United Kingdom Elgar, Finzi, Holst, Suk, Dvořák: Wells Virtuosi / Matthew Souter (conductor), Pittville Pump Room. Cheltenham, 3.3.2016. (RJ)
Elgar: Serenade for Strings, Op 20
Finzi: Romance, Op 11
Holst: St Paul’s Suite
Suk: Meditation, Op 35a
Dvořák: Serenade for Strings, Op 22
Wells may be the smallest city in England, but from the musical standpoint it comes well up the pecking order. This is due to the presence of one of the country’s leading music schools, the Wells Cathedral School (founded in 909 AD), which attracts pupils from as far away as Brazil, Korea, Hong Kong, Malaysia and the USA. Twenty=eight of the School’s finest string players were in action this evening for a Spring Serenade of English and Czech music.
There was definitely a spring in their step in Elgar’s Serenade for Strings, in which conductor Matthew Souter achieved a warm string tone and uncovered hidden nuggets in the music which are sometimes missing from regular performances. Particularly noteworthy was the Larghetto played with poignancy and delicacy, with a smouldering passion occasionally bursting through.
Finzi’s Romance brought a distinctly English tone to the proceedings. A thread of melancholy and nostalgia pervades the work, but what marked out this performance was its freshness and clarity – a sense of the English countryside which was so often the composer’s inspiration.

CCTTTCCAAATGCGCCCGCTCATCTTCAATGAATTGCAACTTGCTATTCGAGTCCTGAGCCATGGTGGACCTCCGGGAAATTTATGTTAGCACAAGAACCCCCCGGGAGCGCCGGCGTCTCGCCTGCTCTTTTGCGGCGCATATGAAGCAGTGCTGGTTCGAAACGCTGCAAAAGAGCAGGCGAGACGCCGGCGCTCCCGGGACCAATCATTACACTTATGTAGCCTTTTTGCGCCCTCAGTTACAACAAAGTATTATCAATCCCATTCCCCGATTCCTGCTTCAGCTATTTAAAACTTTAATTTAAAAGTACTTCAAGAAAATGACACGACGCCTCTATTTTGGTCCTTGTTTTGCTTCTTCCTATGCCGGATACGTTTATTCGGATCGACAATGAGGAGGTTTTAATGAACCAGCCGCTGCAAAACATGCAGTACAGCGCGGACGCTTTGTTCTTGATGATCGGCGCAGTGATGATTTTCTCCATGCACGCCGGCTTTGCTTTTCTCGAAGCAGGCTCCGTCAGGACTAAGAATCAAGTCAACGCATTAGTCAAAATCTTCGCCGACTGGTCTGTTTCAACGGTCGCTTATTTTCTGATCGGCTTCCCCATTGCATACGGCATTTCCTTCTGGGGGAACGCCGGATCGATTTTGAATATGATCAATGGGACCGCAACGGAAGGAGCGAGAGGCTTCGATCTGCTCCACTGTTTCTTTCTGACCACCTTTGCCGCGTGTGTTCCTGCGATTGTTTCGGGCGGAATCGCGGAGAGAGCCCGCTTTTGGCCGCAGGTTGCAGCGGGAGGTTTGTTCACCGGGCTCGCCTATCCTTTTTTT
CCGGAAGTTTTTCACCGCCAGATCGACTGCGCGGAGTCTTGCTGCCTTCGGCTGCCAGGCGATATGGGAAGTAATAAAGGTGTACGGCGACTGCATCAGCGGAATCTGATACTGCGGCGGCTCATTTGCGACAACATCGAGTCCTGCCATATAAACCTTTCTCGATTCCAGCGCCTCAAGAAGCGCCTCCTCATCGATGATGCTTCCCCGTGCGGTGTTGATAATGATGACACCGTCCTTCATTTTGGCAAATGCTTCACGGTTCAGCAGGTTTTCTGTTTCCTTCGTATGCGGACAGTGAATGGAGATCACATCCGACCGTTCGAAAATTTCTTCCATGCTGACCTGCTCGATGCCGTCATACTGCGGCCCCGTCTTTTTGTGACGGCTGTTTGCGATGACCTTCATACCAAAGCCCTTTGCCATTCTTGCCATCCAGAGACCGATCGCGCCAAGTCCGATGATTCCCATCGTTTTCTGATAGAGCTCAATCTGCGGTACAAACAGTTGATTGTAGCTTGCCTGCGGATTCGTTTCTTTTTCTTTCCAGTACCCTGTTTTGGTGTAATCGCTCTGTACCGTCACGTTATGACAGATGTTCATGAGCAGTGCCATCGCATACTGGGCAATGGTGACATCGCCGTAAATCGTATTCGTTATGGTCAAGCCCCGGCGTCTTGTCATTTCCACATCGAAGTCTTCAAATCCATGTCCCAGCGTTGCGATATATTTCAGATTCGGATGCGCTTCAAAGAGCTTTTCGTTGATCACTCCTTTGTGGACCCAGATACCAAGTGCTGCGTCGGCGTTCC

The St Paul’s Suite was composed for Holst’s own pupils who would have been the same age as the Wells Virtuosi. I have heard this work played many times – even by current pupils of St Paul’s School – but never with quite the panache that the Wells youngsters displayed. The lively opening jig bowled me over and the ostinato with is silvery accompaniment was a delight to hear. The Intermezzo transported the audience to unfamiliar realms with a wonderful violin solo recalling the plaintive, sinuous melody of Beni Mora and the mystery of the Orient. The pulsating Finale from which the melody Greensleeves emerges rounded off the first half of the concert in style.
Suk’s Meditation in an Old Czech Hymn St Wenceslas is far better known in Suk’s native land than outside it. From a pensive, solemn opening the work becomes more intense as it beseeches God for deliverance eventually surging to an impassioned rallying cry for the Czech nation. This was an impressive performance from the young players.
The concert ended with the popular Serenade for Strings by Suk’s father-in-law, Dvořák, yet despite the lengthy programme the Wells Virtuosi showed not one sign of fatigue. Indeed, they put on an lively show employing a remarkable range of dynamics which made the audience sit up and take notice. There were one or two occasions when I felt that the conductor drove his musicians a trifle too hard, but they seemed to relish the challenge to give a performance which was in turn jaunty, gentle, exciting and brilliant.
Clearly Wells Cathedral School is setting the highest standards for the young musicians in its charge, and judging by tonight’s performance it is succeeding in its aim. When the School’s new purpose-built concert hall is completed, I fancy the city will become even more of a Mecca for music-lovers than it is at present.